Thursday, May 18, 2006

The Scourge of Anonymity

My exchange with Mary Wilbur on canonist.com

She wrote:

Misquotation, misrepresentation, disinformation, stupidity and ignorance spin the web of the world.

Anyone who has ever used credit, opened a bank account, or been employed (unless their documents are forged, falsified, or stolen) was, is, and always will be monitored. Privacy was finished the moment the fed started to collect income taxes (Taft) and issue Social Security cards (F. Roosevelt).

I wrote:

True enough. And so, credit card companies, for instance, have made it their policy to accept customer fraud claims first and ask questions later. As inconvenient, even damaging, as it is to vendors, they must accept this, or face the worse alternative, which is the loss of customers’ trust in their credit card companies and credit card purchasing.

Likewise, I believe, in the marketplace of ideas, because of the vast possibilities for fraud, we should believe the accused and not the accuser, as our initial response. We should suspect claims of misconduct coming from anonymous sources. We should discard such claims when they’re not swiftly followed by official complaints to the authorities.

As we’ve learned from the Gafni and the few other abuse cases currently in the news, complaints coming from real people, in real police stations, are being treated seriously. This is why we opened those police stations tro begin with. But when we encounter anonymous accusers, we should opt, out of hand, to discard the accuser and believe the accused. Otherwise we end up with renegade institutions like the so-called Awareness Center, which makes its living on publishing anonymous pornographic notes in an endless parade of shame and ruin.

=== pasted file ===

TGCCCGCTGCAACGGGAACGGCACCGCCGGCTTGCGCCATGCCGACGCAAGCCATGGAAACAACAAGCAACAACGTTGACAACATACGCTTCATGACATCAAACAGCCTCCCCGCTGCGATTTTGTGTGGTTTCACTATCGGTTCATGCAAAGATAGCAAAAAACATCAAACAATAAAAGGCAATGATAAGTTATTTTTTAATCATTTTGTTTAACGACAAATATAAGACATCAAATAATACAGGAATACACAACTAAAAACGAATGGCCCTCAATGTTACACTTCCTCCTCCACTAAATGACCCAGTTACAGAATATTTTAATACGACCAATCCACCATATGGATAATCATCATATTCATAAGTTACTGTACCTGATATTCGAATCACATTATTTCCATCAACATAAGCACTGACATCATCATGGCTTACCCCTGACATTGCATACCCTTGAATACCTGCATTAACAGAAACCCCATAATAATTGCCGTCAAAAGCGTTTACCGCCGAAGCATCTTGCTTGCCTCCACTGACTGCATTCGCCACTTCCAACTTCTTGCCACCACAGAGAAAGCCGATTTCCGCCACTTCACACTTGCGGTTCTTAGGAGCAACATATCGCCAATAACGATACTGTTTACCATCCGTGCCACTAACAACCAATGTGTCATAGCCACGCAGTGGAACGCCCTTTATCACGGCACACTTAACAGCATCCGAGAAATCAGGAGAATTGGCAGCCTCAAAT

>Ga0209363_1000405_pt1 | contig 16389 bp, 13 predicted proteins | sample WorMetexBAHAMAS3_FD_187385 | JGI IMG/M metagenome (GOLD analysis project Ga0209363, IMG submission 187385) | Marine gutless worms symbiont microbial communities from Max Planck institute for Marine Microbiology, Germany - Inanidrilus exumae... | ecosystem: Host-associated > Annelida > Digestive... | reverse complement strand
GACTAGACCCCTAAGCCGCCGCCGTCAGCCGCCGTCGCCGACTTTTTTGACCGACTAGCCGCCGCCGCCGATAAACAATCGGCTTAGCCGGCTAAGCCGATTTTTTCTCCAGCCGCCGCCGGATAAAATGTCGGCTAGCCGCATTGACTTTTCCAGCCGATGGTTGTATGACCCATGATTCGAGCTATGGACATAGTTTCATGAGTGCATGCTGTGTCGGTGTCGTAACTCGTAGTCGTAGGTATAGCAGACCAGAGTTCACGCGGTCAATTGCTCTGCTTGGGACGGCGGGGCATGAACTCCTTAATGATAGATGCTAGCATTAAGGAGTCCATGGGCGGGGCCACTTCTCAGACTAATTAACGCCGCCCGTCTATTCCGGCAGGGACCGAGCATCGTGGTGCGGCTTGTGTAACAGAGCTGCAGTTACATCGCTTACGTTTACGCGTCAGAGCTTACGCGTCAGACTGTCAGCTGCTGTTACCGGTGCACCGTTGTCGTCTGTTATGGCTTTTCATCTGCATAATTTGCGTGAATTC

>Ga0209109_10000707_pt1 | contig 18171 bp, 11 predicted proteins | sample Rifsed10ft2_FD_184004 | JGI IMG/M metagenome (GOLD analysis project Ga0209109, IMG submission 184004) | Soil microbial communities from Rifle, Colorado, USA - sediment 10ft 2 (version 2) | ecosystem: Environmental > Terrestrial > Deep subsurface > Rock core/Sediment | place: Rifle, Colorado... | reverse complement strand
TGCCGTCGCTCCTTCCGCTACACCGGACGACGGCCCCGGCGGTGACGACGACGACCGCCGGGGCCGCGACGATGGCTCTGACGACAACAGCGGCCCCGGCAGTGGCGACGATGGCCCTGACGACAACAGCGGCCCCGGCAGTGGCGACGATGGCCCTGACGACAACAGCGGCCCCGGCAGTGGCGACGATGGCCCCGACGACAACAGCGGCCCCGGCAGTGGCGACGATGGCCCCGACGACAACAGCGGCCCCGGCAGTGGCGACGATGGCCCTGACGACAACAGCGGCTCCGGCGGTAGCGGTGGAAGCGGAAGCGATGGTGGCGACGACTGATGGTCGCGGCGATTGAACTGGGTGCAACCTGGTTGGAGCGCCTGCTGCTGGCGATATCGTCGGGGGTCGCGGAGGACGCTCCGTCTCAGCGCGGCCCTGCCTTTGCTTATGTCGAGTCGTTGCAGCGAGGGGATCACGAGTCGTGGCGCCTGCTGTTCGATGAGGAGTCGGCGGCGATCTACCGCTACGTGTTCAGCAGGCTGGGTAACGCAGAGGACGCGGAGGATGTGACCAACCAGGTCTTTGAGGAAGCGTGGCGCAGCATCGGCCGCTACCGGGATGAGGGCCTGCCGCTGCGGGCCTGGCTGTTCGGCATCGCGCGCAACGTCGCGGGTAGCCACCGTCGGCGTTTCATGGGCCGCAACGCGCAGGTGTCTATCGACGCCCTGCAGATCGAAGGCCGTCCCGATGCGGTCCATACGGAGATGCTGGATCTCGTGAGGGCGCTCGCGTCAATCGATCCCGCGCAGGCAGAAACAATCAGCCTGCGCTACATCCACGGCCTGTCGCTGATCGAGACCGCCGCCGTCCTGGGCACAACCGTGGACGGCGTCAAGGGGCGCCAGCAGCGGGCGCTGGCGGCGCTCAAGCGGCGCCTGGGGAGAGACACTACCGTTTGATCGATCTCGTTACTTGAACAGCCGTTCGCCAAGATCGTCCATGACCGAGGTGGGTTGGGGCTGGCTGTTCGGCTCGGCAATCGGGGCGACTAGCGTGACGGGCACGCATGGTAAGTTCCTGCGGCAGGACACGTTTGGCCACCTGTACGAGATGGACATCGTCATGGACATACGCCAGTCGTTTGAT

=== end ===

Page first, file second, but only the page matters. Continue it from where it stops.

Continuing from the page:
Anonymity, like secrecy, has a way of becoming toxic and malignant with extensive, habitual use. Quickly enough, it becomes a powerful destructive weapon, instead of a means to protect the weak.

A 20-year veteran of the Internet, active in online publishing since before Al Gore invented it, I care a great deal about the cumulative effect of toxic anonymity. In my opinion, it has long since departed from the region of free speech and has entered the area of cowardly terrorism.

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